Search / 6 results found Showing: 6 of 6
A series of clandestine, against-the-odds helicopter missions to reach besieged soldiers are being celebrated in Ukraine as one of the riskiest, most heroic feats of military derring-do in the four-month war against Russia. The flights delivered supplies and evacuated wounded during the last-ditch defense of the Azovstal steel mill. It was surrounded by Russian forces in the brutalized city of Mariupol. Ukrainian troops were pinned down for weeks, their supplies running low, their dead and injured stacking up. Ukraine’s president first spoke of the sometimes deadly helicopter resupply missions only after Azovstal’s defenders started surrendering in May. The Associated Press has found and interviewed some of the wounded who were rescued from the death trap.
From Ukraine's battlefronts comes rap music filled with the fury of a young generation that will certainly never forget and may never forgive. Ukrainian rapper-turned-soldier Otoy is putting the war into words and thumping baselines. He has penned lyrics under Russian shelling and has written on his phone with the light turned low while taking cover. His lyrics with expletives directed at Russia and stark descriptions of Russian war dead. They speak from the heart. He lost his older brother in the siege of the Azovstal steel works in the devastated port city of Mariupol. But they also give voice to the cold anger shared by many of his peers that is now pouring out in song, art, online and in fundraising activism for the war effort.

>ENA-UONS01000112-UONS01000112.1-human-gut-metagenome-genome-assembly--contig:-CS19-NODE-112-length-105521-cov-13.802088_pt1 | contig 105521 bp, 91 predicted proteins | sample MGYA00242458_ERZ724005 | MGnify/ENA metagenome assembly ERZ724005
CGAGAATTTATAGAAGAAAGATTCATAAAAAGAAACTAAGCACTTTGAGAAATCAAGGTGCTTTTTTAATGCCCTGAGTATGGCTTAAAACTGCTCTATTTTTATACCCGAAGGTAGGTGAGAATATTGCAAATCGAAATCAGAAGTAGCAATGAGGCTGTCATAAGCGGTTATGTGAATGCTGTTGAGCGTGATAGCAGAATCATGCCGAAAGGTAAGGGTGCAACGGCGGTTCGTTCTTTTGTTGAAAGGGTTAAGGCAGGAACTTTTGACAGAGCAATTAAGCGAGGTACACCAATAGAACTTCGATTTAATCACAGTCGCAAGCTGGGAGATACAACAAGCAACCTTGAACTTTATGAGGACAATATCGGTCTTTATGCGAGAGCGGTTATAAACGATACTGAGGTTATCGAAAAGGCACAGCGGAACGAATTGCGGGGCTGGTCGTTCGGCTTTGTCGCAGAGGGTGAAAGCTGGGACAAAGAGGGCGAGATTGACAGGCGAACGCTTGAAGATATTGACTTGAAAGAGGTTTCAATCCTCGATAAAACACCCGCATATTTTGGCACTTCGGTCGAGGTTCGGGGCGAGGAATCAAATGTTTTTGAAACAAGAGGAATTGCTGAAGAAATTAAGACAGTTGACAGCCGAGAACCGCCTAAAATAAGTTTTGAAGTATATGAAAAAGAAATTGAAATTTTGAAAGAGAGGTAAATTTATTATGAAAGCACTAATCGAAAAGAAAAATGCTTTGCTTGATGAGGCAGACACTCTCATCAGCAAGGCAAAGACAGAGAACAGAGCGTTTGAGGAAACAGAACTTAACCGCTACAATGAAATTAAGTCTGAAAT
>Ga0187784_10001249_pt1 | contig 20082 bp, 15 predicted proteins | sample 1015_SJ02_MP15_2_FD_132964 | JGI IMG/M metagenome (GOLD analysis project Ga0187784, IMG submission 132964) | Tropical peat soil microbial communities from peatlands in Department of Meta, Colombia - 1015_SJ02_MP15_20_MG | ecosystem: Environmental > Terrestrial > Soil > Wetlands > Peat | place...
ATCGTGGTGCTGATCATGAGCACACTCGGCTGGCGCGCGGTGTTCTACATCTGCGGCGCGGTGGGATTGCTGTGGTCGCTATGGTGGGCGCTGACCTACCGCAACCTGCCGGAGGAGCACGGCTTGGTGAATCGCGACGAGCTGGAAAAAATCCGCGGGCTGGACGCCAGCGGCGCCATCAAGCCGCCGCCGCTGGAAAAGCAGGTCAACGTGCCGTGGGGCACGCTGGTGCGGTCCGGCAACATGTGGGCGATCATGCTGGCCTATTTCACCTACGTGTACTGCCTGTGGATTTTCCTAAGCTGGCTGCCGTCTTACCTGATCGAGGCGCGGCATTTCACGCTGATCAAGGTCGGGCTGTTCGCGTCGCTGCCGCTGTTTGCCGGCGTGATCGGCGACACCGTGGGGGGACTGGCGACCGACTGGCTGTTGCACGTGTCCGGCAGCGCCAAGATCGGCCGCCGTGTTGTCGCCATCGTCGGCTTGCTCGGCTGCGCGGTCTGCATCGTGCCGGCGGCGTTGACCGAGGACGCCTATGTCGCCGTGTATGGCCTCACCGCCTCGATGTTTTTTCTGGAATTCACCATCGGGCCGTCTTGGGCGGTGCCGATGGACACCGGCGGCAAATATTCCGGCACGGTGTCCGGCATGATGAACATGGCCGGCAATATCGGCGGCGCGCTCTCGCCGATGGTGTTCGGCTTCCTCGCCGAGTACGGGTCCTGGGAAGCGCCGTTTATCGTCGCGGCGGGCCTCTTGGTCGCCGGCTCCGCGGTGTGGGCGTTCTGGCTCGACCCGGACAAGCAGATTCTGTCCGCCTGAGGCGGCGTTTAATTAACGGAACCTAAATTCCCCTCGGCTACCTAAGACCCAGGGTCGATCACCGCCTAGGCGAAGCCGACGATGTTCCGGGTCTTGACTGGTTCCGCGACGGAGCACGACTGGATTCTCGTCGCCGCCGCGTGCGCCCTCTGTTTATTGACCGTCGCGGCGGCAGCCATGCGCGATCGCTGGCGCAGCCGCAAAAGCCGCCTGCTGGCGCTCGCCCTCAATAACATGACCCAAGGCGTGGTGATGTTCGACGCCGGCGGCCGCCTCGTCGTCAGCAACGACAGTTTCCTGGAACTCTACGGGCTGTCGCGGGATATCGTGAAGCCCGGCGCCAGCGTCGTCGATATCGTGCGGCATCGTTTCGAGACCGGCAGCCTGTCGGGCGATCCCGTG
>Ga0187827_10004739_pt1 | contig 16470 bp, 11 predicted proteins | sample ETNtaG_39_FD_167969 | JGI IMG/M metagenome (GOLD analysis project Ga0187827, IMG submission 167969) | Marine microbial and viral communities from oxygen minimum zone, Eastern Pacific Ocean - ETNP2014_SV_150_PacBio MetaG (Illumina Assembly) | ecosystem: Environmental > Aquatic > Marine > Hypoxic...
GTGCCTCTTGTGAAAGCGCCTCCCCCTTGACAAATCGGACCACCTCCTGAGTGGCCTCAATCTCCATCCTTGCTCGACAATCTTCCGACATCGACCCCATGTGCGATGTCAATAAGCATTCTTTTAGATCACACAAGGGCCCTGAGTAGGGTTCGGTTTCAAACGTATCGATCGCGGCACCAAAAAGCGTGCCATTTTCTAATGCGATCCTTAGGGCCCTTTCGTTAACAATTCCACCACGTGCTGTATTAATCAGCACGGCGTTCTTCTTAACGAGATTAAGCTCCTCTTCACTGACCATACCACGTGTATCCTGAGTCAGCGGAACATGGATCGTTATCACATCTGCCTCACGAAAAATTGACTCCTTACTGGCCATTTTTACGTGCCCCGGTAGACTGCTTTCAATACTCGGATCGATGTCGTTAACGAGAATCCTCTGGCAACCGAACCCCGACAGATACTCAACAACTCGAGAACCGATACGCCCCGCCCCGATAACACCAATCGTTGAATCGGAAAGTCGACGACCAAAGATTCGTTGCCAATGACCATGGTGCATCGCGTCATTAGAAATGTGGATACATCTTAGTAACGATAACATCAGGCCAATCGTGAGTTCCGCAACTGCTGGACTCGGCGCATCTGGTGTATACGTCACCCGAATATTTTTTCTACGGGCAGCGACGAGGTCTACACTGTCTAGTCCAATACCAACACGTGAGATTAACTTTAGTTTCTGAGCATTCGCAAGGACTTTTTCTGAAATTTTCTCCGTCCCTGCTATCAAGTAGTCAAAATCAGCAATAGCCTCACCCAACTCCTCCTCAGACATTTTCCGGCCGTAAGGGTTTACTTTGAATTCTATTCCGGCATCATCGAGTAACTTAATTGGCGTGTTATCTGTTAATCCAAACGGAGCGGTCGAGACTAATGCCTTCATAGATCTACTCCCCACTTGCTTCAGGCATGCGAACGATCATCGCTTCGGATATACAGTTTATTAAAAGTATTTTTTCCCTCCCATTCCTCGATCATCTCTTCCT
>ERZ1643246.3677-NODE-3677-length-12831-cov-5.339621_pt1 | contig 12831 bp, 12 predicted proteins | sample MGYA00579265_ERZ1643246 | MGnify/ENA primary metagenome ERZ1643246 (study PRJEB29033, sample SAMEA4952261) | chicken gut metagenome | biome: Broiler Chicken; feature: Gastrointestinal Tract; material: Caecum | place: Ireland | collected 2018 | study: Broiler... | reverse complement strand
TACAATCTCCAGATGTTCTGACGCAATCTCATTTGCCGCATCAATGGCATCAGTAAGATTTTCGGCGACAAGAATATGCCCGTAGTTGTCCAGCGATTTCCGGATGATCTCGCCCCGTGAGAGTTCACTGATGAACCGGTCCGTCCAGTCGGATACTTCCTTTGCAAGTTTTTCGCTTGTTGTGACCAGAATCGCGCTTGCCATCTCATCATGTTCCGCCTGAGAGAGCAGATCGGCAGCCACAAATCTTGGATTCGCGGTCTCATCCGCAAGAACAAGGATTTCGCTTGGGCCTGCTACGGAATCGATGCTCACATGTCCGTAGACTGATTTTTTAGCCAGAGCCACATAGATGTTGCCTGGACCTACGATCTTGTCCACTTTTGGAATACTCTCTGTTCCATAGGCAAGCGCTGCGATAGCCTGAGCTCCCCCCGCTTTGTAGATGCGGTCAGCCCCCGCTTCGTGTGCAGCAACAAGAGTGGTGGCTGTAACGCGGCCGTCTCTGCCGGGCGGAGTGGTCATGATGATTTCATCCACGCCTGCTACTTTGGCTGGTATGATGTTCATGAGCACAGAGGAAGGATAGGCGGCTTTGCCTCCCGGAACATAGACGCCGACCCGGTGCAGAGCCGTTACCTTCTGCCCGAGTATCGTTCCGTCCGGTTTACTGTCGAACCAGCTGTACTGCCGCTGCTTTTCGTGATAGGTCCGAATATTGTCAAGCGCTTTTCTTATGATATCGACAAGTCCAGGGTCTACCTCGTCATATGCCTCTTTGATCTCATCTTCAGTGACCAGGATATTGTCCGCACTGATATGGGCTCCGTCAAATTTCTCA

An adviser to Ukrainian President Volodymyr Zelenskyy’s office says Russian troops have changed their tactics in the battle for Sievierodonetsk. Oleksiy Arestovych said Wednesday that Russian soldiers have retreated from the city and are now pounding it with artillery and airstrikes. As a result, he says, the city center is deserted. In his daily online interview, Arestovych says: “They retreated, our troops retreated, so the artillery hits an empty place. They are hitting hard without any particular success.”
Ukraine’s military intelligence agency says Russia has so far turned over the bodies of 210 Ukrainian fighters killed in the battle for Mariupol. It says most of them were among the last holdouts in the Azovstal steelworks. The agency did not specify Tuesday how many more bodies are believed to remain in the rubble of the plant. Russia now controls the destroyed port city. It began turning over bodies last week. Ukraine said Saturday that the two sides had exchanged 320 bodies, with each getting back 160. It is unclear whether any more bodies have been given to Russia. The Ukrainian fighters defended the steelworks for nearly three months before surrendering in May under relentless Russian attacks from the ground, sea and air.
Russia has begun turning over the bodies of Ukrainian fighters killed at the Azovstal steelworks, the fortress-like plant in the destroyed city of Mariupol. The fighters' last-ditch stand became a symbol of resistance against Moscow’s invasion. Dozens of bodies recovered from the bombed-out mill’s now Russian-occupied ruins have been transferred to the Ukrainian capital, Kyiv, where DNA testing is underway to identify the remains. That is according to Maksym Zhorin, a military commander and former leader of the Azov Regiment, which was among the Ukrainian units that defended the plant for nearly three months before surrendering.
Russia’s Foreign Ministry has announced sanctions on 61 U.S. nationals, a move it says is “in response to the ever-expanding U.S. sanctions against Russian political and public figures, as well as representatives of domestic business.” The list includes U.S. officials and former and current top managers of large American companies, such as Treasury Secretary Janet Yellen, Energy Secretary Jennifer Granholm, White House communications director Kate Bedingfield and Netflix CEO Reed Hastings.